Recently we spoke of Authenticity and how we discern who we really are behind the behavior that represents what the outside world sees of us, our mask if you will. Leaders especially are faced with crucial decisions that may challenge their ability to be authentic. What they have to fall back on in tough situations is their integrity. It is a value so often thrown around like so many buzzwords and we, unfortunately, see the negative results around us in business, politics and even sports.
In his 1996 book “Integrity“, Yale Law Professor Stephen L. Carter writes that integrity requires three steps: “discerning what is right and what is wrong; acting on what you have discerned, even at personal cost; and saying openly that you are acting on your understanding of right from wrong.” Each of these points is crucial to being a true leader of integrity.
Discerning what is right and wrong is a function of our personal values. We know what our true personal values are because they never waver regardless of the situation. They show up consistently when everyone is watching as much as when nobody is looking. They are also appreciated above and beyond our talents such that the two (values and talents) are never confused with each other nor are they ever viewed out of order in priority. It is what prevents us from idolizing a sports figure or entertainment personality with poor values solely based on their talent on the field or on the screen respectively.
Saying what we believe also reflects our authentic self, only now we become visible and public. Of course, it is also now easy to create or manufacture a script we want others to hear, whether or not it is in alignment with our true beliefs and core values. In this environment especially, it is often risky for leaders to say what they truly believe. In my own experience, those leaders who have well-defined visions of their future, either personally or organizationally, leverage those visions as the backdrops for their script of the future.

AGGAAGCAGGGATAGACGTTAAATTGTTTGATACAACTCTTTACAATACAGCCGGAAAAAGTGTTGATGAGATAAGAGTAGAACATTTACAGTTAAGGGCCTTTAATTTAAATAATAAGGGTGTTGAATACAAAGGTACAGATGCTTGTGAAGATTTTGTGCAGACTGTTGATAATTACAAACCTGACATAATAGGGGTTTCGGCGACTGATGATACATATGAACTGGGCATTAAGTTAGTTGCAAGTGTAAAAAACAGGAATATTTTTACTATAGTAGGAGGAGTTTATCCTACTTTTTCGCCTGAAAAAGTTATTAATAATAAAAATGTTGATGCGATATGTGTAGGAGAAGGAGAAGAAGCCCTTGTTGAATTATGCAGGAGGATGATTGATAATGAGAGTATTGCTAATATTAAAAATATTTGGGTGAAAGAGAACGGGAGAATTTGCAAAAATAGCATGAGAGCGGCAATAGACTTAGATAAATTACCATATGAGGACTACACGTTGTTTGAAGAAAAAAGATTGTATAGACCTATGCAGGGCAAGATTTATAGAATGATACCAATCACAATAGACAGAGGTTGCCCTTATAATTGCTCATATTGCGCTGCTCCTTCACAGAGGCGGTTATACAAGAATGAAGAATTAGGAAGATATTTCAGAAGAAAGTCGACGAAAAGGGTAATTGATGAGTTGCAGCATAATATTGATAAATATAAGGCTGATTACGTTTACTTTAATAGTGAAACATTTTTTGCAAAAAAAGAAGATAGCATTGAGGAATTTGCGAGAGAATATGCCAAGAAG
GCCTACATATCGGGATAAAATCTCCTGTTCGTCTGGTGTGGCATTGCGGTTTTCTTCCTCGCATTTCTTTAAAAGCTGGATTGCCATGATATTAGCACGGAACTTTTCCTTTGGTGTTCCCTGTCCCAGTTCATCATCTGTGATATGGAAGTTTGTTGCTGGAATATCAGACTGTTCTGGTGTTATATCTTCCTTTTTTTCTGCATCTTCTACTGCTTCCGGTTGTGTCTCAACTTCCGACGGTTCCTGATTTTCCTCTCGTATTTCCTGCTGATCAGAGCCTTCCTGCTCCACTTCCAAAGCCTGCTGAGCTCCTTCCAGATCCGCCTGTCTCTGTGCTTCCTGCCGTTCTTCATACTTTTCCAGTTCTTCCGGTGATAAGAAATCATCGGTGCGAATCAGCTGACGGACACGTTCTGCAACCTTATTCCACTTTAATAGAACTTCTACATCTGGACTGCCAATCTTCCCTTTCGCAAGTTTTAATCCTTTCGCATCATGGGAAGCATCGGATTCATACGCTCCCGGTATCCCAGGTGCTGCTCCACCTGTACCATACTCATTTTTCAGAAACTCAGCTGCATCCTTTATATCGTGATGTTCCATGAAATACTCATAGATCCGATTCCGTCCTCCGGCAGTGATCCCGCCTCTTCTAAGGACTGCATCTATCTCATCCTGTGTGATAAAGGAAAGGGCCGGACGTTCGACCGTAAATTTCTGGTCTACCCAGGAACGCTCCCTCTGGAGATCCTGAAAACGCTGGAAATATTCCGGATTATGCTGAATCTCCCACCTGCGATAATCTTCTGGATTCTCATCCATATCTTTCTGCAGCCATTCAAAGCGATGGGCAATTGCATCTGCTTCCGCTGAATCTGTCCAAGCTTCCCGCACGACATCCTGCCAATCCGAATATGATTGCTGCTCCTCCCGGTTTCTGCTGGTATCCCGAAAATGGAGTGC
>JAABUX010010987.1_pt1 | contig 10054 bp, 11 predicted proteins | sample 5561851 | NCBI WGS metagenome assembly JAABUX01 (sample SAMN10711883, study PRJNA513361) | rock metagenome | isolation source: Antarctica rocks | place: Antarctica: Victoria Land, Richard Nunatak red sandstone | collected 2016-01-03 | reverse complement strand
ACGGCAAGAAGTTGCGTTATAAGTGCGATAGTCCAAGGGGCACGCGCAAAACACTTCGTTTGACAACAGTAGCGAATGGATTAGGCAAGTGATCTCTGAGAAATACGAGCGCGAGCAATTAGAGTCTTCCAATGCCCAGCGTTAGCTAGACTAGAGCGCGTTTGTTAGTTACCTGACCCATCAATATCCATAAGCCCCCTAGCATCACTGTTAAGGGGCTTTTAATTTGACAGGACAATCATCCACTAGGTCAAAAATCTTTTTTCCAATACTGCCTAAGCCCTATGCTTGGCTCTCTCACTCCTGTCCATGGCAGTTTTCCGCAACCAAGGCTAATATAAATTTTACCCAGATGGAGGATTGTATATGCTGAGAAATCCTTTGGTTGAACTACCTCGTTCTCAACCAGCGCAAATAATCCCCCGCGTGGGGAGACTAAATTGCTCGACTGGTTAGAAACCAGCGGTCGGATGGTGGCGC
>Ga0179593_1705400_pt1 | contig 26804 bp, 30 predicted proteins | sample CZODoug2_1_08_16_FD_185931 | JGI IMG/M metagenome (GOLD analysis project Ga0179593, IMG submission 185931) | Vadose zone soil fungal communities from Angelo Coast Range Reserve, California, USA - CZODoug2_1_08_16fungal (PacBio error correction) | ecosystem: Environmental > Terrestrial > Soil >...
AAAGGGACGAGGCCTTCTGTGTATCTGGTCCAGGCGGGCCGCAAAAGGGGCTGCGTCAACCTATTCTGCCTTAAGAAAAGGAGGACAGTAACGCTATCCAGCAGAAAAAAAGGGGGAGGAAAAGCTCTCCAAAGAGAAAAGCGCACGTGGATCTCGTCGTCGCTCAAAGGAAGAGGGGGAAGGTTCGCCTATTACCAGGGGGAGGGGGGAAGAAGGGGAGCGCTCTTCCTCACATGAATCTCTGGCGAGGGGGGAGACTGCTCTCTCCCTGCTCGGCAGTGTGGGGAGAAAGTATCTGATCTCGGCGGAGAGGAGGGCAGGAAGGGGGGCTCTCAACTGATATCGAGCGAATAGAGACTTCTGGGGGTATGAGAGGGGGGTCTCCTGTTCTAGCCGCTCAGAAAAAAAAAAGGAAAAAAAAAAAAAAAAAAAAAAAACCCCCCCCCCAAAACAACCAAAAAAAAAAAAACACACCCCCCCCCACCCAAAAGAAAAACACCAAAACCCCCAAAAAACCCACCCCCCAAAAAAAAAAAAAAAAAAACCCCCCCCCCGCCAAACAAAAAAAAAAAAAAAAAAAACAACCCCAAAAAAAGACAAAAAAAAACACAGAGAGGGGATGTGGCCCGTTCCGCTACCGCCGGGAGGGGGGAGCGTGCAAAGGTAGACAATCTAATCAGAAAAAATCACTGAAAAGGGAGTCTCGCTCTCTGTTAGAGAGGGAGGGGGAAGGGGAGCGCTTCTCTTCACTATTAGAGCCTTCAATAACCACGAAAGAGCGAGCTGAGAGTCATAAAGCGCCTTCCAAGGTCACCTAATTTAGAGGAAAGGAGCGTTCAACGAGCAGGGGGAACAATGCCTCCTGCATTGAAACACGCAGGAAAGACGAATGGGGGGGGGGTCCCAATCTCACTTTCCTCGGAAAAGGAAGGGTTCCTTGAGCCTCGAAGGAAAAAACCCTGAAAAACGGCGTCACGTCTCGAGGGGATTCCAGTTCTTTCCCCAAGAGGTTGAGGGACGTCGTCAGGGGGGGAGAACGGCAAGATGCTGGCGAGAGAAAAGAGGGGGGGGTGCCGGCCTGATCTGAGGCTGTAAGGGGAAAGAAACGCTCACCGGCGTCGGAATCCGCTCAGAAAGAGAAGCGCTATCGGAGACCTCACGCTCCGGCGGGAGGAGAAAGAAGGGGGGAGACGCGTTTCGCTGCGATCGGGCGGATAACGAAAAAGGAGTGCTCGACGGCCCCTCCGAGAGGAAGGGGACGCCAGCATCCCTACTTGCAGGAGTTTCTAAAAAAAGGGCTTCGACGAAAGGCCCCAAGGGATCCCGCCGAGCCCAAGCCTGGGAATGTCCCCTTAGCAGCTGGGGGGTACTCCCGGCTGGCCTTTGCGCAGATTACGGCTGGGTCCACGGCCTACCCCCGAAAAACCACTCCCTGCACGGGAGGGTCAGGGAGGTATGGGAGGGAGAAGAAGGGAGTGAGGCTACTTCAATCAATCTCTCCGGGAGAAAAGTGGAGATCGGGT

Lastly, it boils down to what people see their leaders do. Leadership behavior becomes the ultimate barometer of integrity in that followers see the congruence between what their leaders say and what their leaders do. The best example of this in my mind takes me back to the Honor Code as a West Point Cadet. It states, ”A cadet will not lie, cheat or steal or tolerate those who do”. The first part of the code is easier to do than the second part because inaction (tolerating those who do) is just as detrimental as poor action. We only need to look around to see how those in authoritative positions in business, politics, and sports behave out of integrity not only in what they do, but also what they don’t do, but should do, in their leadership roles. Followers ultimately pass their final judgment on their leaders based on this behavior.
What we believe, we think. What we think, we do. What we do generates desired results. This is the essence of leadership and is at the core of being a leader with integrity when our beliefs, attitudes and actions all tell the same story. When all is said and done, how many of your followers will say to you – “Well Done”?